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their privileges to send out thousands of pamphlets to their constituents. not the way we do, with social media, twitter, et cetera, but far more than i think most people are aware of. >> i would only just add to that, when it comes up to the 1960s in lyndon johnson, i think that, you know, everyone knows how aware johnson was of the media and the role that it played, and he had televisions everywhere, and he was constantly commenting on what was written about him. but, you know, also these issues that he was dealing with, civil rights or vietnam, all that have is playing out on television. and when you have protesters outside of the white house screaming "hey, hey, lbj, how many boys did you kill today," that's going to make a difference. so that i think for lyndon johnson in particular, that kind of -- the give and take with what he's seeing on tv and how it's influencing him and impacting him, and then him also trying to control that message,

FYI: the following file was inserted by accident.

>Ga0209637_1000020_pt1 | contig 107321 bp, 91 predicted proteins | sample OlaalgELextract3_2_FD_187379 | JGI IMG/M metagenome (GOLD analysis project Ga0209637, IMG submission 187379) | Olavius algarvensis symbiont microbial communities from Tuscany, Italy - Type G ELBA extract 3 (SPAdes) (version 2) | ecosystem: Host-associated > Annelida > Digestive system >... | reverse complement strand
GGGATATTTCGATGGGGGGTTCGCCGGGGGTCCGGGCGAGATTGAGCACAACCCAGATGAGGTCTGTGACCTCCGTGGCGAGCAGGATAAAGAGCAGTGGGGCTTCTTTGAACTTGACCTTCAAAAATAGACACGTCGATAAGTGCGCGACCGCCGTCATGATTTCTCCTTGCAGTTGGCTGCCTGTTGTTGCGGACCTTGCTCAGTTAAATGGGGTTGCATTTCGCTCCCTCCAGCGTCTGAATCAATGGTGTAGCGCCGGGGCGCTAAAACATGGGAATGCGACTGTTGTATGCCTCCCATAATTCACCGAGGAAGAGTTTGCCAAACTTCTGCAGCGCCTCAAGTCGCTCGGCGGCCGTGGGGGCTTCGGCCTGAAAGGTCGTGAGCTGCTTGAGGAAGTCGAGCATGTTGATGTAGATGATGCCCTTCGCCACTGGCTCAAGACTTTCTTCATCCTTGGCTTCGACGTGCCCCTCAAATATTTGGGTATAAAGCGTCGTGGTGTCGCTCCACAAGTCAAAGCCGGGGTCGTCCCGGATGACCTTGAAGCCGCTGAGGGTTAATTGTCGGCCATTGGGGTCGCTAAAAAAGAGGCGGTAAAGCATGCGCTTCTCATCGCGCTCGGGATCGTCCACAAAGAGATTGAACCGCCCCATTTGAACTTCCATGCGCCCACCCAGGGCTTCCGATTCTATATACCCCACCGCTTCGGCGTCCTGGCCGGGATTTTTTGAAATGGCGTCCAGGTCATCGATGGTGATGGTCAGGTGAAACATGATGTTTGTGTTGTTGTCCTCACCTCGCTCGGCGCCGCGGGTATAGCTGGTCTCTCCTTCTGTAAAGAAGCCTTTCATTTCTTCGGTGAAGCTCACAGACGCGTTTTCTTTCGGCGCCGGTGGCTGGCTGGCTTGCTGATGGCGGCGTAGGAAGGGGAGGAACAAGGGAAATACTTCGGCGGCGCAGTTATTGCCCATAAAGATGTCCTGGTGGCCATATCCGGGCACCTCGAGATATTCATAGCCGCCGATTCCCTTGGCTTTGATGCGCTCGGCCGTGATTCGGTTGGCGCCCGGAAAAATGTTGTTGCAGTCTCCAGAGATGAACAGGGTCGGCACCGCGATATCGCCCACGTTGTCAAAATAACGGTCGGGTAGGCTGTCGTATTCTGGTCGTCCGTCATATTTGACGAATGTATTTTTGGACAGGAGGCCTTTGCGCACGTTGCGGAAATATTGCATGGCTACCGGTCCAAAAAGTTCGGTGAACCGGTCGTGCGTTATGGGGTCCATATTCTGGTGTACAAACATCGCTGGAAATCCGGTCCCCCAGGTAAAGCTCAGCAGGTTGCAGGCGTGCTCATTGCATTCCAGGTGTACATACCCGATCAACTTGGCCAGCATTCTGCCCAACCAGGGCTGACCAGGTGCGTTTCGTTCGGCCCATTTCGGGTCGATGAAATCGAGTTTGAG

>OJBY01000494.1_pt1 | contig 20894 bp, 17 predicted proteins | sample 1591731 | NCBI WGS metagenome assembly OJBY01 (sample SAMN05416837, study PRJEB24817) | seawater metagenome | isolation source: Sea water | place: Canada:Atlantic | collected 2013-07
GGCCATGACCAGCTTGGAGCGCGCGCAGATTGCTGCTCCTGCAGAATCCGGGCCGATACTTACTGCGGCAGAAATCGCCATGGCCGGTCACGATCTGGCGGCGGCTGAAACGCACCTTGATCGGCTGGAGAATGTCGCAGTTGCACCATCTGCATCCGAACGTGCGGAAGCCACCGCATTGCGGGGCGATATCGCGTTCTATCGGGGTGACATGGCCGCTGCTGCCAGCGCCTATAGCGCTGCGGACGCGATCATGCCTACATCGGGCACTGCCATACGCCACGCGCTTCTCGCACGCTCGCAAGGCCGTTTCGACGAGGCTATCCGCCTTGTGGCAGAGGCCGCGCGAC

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it's really something that, you know, continues to resonate, i think, today. >> nixon, i would just add that it was clearly a hyperattentiveness to media coverage, i think very much like lbj. and yet one i think one could also say -- and again, there may be a close parallel with lbj here, there was kind of a mishandling of the media in a way that ultimately redoubled their problems of reputation and image. and it's interesting, maybe, to think about these two characters as people whose early political career took place at a -- in the context of a very different relationship between political elites in the media, through the middle parts of the 20th industry. of course new technologies, the vietnam war for lots of other reasons, the relationship changes and it seems like these guys weren't very successful at adapting to a new media environment. >> interesting.
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semi-speed round, jump in you like. i'm going to abuse a question that was offered by one of our anonymous attendees and transform it a little bit to ask if any presidents, and certainly those on our list, have received a lot of hatred from within their own party. clearly we're seeing today, there's a split in the republican party at the very least. and i'm curious if you have other historical precedents for presidents being so despised from not so much without but within. >> if i could pipe in really quickly just on jefferson, there were northern republicans of his party that were not really thrilled about the idea of that embargo. but i wouldn't say they were venting hate in the same way. they were sort of politely internally trying to tamp that down.